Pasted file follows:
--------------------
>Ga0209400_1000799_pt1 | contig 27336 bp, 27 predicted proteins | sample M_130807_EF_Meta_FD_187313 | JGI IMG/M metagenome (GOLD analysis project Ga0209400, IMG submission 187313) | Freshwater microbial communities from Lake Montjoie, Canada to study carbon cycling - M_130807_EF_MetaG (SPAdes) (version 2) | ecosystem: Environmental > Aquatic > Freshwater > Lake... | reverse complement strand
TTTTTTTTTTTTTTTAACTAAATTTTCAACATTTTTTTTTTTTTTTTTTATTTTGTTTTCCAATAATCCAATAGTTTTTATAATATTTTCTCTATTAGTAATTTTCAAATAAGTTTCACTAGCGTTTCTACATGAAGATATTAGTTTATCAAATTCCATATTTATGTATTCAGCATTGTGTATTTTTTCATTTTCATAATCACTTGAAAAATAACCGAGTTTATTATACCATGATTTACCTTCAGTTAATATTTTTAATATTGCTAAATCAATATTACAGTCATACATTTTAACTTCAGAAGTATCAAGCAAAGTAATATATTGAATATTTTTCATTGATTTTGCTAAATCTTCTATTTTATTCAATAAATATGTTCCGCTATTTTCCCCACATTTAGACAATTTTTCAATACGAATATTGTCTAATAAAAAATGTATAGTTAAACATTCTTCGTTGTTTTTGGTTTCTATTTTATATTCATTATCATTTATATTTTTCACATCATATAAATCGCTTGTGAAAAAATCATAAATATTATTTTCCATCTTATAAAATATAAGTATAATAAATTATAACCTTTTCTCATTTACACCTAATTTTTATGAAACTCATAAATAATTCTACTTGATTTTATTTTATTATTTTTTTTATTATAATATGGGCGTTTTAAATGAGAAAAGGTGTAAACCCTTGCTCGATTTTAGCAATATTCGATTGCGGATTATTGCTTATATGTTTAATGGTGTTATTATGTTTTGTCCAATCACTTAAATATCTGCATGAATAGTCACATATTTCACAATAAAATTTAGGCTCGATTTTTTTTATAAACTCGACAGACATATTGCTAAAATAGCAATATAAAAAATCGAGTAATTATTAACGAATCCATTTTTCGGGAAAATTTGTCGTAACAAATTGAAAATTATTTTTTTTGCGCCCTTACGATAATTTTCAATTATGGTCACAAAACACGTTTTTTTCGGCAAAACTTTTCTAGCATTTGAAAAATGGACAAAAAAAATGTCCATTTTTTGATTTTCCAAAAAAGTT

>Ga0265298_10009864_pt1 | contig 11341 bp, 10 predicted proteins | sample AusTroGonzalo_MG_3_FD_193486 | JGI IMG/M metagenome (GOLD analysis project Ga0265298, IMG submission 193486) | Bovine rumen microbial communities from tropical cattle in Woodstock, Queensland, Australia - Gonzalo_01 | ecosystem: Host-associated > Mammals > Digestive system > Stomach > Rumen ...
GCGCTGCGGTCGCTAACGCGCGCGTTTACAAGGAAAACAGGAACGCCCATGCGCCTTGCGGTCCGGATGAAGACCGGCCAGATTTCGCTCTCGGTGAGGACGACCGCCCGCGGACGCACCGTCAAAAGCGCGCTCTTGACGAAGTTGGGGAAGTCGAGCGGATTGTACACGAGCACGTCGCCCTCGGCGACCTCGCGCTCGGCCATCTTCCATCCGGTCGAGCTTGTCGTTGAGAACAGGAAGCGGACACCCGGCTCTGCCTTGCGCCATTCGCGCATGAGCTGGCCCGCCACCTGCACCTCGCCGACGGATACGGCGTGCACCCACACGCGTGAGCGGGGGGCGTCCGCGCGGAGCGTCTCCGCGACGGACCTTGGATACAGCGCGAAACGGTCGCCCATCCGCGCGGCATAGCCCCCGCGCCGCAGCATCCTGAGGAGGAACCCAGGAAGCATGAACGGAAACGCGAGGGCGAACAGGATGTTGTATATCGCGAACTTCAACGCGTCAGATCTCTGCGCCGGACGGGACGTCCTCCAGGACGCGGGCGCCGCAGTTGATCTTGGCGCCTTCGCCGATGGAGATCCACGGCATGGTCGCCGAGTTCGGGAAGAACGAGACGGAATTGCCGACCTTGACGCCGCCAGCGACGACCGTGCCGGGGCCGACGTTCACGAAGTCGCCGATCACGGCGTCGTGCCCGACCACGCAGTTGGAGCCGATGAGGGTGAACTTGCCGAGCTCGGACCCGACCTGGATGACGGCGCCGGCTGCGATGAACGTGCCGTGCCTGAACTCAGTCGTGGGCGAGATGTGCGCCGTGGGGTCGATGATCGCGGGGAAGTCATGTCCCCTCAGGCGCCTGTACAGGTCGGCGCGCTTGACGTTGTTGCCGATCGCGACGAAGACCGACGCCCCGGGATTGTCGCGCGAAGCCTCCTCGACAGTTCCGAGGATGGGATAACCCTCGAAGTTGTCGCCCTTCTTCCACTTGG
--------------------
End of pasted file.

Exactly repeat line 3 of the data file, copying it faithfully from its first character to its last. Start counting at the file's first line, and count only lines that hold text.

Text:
>Ga0265298_10009864_pt1 | contig 11341 bp, 10 predicted proteins | sample AusTroGonzalo_MG_3_FD_193486 | JGI IMG/M metagenome (GOLD analysis project Ga0265298, IMG submission 193486) | Bovine rumen microbial communities from tropical cattle in Woodstock, Queensland, Australia - Gonzalo_01 | ecosystem: Host-associated > Mammals > Digestive system > Stomach > Rumen ...